The Secret of Project Blue Book

The Minot control tower diverted a B-52 to investigate. The navigator on the B-52, Capt. Patrick McCaslin, remembers what he saw on the radar screen: "This thing was climbing out with us and maintaining the same heading we were. That was unusual. But what really watered my eyes [was] when this thing backed away and allowed us to turn inside of it."

Capt. Brad Runyon, the B-52's co-pilot, says he remembers the "overall object was a minimum of 200 feet in diameter and it was hundreds of feet long."

"It had a metallic cylinder attached to another section that was shaped like a crescent moon. I felt that this crescent moon part was probably the command center. I tried to look inside the thing, but all I could see was a yellow glow."

He says at that point he was fairly sure it was an alien spaceship, and when the crew members returned to base, they reported their sighting.

According to Blue Book's investigation, the crew of the B-52 and 16 witnesses on the ground said they saw a UFO that night. In its final report, Blue Book concluded that they were all probably just seeing stars.

The Converted

The Air Force finally got out of the business of trying to explain UFOs in 1969 and closed down Project Blue Book after an independent commission concluded that UFOs were of no scientific interest.

But there was one loud, dissenting voice: Blue Book's once-skeptical chief scientist, Allen Hynek. After more than 20 years and more than 12,000 investigations, Hynek had become a believer.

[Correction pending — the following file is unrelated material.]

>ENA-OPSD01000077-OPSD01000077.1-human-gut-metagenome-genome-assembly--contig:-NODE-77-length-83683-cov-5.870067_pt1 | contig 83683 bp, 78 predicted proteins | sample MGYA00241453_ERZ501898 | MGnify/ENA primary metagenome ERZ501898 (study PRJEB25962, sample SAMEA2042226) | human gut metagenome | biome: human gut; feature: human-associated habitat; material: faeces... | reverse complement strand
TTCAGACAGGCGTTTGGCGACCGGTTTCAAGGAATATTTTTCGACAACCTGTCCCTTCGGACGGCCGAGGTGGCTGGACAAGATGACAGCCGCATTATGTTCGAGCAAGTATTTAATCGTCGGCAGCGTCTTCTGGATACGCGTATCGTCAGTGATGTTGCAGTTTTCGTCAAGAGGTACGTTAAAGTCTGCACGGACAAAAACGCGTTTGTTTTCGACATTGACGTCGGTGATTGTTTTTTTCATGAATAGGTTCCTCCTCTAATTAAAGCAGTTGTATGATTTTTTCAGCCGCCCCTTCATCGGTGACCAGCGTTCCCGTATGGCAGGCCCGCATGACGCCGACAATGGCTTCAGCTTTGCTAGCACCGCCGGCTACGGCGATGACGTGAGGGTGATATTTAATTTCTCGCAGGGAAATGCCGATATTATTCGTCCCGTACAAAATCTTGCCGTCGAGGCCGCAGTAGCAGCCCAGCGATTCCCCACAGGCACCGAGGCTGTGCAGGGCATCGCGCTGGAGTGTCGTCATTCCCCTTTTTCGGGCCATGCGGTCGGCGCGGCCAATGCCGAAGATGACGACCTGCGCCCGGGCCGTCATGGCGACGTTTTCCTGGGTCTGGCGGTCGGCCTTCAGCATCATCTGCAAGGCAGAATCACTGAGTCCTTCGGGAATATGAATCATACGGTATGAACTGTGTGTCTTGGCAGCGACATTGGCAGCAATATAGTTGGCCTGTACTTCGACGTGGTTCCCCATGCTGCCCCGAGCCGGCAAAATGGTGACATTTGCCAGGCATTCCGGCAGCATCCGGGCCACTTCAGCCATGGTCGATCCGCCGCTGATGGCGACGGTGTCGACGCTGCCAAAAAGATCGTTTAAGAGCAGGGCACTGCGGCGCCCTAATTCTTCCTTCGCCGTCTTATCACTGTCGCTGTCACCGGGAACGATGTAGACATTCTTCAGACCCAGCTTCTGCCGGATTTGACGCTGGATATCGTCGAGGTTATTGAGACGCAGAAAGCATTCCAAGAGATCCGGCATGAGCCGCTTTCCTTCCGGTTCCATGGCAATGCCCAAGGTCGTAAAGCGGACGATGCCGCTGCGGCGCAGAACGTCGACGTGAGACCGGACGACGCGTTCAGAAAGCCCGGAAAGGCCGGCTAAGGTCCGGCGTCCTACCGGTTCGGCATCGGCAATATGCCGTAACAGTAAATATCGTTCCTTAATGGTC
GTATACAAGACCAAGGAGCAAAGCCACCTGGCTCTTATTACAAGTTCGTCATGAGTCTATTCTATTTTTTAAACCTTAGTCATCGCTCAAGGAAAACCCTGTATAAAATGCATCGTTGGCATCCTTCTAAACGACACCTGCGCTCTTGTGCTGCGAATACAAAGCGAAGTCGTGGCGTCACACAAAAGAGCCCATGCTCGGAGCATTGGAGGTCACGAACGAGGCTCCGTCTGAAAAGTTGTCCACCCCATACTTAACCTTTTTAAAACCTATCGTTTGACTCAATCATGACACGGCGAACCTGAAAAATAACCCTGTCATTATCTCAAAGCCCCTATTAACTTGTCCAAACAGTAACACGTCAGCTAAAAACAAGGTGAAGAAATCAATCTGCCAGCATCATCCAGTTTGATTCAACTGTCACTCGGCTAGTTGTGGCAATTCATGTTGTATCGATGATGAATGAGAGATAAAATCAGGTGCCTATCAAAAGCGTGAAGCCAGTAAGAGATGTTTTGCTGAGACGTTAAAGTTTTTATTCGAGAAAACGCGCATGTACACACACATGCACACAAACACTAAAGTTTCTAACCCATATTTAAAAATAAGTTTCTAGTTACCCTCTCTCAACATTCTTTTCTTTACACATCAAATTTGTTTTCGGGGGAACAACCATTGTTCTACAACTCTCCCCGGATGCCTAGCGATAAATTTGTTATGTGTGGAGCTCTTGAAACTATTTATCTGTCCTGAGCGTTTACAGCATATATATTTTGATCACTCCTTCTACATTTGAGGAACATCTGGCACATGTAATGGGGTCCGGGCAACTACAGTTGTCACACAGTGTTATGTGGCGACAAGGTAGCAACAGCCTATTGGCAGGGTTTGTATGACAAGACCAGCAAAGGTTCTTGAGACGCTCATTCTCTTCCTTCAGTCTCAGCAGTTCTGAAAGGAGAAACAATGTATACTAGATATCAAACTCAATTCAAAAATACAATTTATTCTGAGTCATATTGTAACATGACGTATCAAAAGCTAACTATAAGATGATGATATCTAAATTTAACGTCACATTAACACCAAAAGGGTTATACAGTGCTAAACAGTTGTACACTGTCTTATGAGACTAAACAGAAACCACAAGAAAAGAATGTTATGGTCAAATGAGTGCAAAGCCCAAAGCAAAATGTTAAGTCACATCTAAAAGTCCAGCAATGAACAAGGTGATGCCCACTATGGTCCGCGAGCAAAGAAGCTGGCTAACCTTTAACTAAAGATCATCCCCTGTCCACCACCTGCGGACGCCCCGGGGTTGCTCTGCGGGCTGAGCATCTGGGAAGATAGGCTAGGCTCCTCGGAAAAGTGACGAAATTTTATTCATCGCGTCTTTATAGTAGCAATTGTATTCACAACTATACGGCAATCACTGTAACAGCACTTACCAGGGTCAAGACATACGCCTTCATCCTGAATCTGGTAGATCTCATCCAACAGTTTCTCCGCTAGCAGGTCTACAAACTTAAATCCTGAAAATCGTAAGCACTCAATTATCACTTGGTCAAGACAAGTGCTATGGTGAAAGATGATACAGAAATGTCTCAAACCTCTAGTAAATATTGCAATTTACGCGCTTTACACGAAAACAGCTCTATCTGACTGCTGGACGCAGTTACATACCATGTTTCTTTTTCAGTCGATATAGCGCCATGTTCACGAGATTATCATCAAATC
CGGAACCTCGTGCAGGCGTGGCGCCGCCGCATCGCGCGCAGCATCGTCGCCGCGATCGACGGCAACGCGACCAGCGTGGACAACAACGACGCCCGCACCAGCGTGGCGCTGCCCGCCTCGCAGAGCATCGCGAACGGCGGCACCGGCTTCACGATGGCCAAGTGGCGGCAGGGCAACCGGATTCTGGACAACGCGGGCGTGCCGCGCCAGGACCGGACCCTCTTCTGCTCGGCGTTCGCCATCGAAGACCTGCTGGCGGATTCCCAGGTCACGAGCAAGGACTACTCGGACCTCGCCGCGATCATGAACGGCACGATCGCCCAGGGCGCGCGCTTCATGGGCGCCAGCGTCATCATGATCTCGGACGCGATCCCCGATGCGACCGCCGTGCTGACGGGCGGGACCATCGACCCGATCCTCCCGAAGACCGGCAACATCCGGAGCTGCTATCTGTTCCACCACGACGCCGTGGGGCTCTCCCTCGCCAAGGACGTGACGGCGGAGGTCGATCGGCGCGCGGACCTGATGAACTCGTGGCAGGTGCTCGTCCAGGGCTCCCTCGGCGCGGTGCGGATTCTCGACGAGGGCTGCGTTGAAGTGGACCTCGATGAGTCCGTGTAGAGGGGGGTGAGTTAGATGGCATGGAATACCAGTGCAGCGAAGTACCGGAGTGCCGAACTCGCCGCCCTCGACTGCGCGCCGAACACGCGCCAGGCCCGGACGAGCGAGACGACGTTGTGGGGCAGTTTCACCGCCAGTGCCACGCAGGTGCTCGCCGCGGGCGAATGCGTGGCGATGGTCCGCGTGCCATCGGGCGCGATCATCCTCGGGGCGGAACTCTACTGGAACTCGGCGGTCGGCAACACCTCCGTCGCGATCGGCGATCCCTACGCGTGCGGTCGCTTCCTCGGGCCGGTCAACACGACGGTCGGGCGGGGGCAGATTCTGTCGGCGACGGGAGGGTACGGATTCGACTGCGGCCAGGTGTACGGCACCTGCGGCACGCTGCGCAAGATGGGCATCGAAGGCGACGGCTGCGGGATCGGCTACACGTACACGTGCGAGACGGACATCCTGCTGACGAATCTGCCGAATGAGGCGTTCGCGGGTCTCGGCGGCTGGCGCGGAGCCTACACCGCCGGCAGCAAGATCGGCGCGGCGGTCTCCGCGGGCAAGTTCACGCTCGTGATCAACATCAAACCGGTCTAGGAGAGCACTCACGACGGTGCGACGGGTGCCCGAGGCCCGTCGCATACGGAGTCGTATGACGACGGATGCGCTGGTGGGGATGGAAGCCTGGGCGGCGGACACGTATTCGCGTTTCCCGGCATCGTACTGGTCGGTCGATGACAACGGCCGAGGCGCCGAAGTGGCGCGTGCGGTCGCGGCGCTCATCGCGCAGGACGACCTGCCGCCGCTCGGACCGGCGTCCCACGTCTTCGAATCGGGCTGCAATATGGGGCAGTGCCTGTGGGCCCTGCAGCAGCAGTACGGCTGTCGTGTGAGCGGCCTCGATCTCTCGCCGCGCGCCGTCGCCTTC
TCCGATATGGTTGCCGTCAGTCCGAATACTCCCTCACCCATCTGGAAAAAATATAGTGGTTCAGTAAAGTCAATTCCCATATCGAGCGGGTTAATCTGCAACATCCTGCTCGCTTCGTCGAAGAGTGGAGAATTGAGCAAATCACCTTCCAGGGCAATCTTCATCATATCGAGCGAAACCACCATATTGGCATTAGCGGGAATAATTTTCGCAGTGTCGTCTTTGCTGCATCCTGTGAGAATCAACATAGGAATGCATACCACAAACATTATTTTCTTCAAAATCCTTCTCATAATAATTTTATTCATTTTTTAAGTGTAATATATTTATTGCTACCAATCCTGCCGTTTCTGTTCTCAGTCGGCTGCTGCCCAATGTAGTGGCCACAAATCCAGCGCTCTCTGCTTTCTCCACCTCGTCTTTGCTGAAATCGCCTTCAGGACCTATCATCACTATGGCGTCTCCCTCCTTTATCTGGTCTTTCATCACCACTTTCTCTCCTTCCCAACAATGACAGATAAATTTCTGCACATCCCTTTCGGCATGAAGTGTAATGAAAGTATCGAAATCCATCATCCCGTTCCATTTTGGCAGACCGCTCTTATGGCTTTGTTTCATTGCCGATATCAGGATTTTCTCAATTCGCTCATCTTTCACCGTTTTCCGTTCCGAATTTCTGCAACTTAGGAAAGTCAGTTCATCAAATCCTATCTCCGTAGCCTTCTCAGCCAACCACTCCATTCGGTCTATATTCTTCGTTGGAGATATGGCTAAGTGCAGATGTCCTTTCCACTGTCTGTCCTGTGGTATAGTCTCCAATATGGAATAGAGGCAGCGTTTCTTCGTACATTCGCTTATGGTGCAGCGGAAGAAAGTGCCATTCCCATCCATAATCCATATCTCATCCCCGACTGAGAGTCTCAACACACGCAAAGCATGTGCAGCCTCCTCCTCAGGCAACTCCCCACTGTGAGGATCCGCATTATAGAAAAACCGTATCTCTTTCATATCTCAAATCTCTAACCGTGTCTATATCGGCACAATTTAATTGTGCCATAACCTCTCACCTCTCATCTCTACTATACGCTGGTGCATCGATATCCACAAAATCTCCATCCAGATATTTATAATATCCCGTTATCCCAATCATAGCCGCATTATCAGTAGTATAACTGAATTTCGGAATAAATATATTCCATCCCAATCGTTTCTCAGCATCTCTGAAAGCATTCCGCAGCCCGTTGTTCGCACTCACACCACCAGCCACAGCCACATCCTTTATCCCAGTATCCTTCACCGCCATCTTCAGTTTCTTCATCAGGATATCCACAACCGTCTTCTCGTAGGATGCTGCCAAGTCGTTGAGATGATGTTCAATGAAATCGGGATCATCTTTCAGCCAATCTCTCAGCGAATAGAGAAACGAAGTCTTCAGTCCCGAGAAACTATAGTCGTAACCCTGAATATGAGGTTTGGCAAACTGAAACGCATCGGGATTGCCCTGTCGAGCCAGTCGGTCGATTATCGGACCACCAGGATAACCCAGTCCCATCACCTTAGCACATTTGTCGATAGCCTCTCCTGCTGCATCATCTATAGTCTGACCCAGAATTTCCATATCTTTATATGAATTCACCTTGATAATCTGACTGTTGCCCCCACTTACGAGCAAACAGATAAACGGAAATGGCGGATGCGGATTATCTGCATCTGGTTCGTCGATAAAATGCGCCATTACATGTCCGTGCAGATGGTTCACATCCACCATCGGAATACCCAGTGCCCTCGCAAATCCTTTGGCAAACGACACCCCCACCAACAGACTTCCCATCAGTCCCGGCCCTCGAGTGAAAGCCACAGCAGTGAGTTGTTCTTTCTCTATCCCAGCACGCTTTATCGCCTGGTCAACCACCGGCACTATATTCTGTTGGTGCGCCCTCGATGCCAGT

In an interview at the time, he recalled how embarrassing it had been to take UFO accounts from military pilots during Blue Book because the Air Force had trained those men.

"They could say civilian pilots might've been untrustworthy, but they could hardly say that of their own military pilots. And we got case after case after case from military pilots, which never hit the press," he said.

Hynek spent the rest of his life investigating sightings and calling for a serious scientific inquiry into the UFO phenomenon. Most of his fellow scientists rejected his opinions.

In 1973, he founded the Center for UFO Studies in Chicago in an effort to conduct more research into alleged sightings. He died in 1986.

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